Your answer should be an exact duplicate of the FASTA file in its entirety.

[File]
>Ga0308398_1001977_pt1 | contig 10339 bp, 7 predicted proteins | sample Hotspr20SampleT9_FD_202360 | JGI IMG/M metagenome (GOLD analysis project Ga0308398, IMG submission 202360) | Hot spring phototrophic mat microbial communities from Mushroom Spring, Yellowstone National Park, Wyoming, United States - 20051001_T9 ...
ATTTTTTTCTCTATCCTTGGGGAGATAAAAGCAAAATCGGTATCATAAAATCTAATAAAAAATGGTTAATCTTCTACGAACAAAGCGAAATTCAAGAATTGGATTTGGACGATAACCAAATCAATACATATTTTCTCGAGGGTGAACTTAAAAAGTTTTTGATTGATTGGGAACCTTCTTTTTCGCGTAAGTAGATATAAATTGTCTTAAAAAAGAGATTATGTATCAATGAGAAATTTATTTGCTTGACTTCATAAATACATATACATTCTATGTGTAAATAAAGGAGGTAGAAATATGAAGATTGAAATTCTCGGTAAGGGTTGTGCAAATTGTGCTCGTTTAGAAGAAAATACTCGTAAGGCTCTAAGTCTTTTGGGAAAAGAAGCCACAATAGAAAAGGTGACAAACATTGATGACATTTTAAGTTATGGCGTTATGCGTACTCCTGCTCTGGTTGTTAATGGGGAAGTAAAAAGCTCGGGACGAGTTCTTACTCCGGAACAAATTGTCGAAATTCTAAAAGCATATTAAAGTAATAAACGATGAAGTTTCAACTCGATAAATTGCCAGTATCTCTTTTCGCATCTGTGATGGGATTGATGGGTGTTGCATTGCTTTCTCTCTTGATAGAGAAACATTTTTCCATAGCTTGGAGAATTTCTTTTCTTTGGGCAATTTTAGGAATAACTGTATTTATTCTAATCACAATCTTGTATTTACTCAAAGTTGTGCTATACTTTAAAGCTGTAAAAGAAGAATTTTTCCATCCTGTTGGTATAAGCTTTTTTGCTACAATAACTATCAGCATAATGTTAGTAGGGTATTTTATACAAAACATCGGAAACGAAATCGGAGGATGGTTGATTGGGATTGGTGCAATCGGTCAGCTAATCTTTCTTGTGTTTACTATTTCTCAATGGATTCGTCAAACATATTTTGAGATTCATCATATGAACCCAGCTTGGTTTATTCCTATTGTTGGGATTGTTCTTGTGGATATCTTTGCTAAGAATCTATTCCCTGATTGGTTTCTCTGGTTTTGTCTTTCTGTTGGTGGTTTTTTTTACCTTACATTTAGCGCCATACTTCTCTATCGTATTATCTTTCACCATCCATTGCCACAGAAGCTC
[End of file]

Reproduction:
>Ga0308398_1001977_pt1 | contig 10339 bp, 7 predicted proteins | sample Hotspr20SampleT9_FD_202360 | JGI IMG/M metagenome (GOLD analysis project Ga0308398, IMG submission 202360) | Hot spring phototrophic mat microbial communities from Mushroom Spring, Yellowstone National Park, Wyoming, United States - 20051001_T9 ...
ATTTTTTTCTCTATCCTTGGGGAGATAAAAGCAAAATCGGTATCATAAAATCTAATAAAAAATGGTTAATCTTCTACGAACAAAGCGAAATTCAAGAATTGGATTTGGACGATAACCAAATCAATACATATTTTCTCGAGGGTGAACTTAAAAAGTTTTTGATTGATTGGGAACCTTCTTTTTCGCGTAAGTAGATATAAATTGTCTTAAAAAAGAGATTATGTATCAATGAGAAATTTATTTGCTTGACTTCATAAATACATATACATTCTATGTGTAAATAAAGGAGGTAGAAATATGAAGATTGAAATTCTCGGTAAGGGTTGTGCAAATTGTGCTCGTTTAGAAGAAAATACTCGTAAGGCTCTAAGTCTTTTGGGAAAAGAAGCCACAATAGAAAAGGTGACAAACATTGATGACATTTTAAGTTATGGCGTTATGCGTACTCCTGCTCTGGTTGTTAATGGGGAAGTAAAAAGCTCGGGACGAGTTCTTACTCCGGAACAAATTGTCGAAATTCTAAAAGCATATTAAAGTAATAAACGATGAAGTTTCAACTCGATAAATTGCCAGTATCTCTTTTCGCATCTGTGATGGGATTGATGGGTGTTGCATTGCTTTCTCTCTTGATAGAGAAACATTTTTCCATAGCTTGGAGAATTTCTTTTCTTTGGGCAATTTTAGGAATAACTGTATTTATTCTAATCACAATCTTGTATTTACTCAAAGTTGTGCTATACTTTAAAGCTGTAAAAGAAGAATTTTTCCATCCTGTTGGTATAAGCTTTTTTGCTACAATAACTATCAGCATAATGTTAGTAGGGTATTTTATACAAAACATCGGAAACGAAATCGGAGGATGGTTGATTGGGATTGGTGCAATCGGTCAGCTAATCTTTCTTGTGTTTACTATTTCTCAATGGATTCGTCAAACATATTTTGAGATTCATCATATGAACCCAGCTTGGTTTATTCCTATTGTTGGGATTGTTCTTGTGGATATCTTTGCTAAGAATCTATTCCCTGATTGGTTTCTCTGGTTTTGTCTTTCTGTTGGTGGTTTTTTTTACCTTACATTTAGCGCCATACTTCTCTATCGTATTATCTTTCACCATCCATTGCCACAGAAGCTC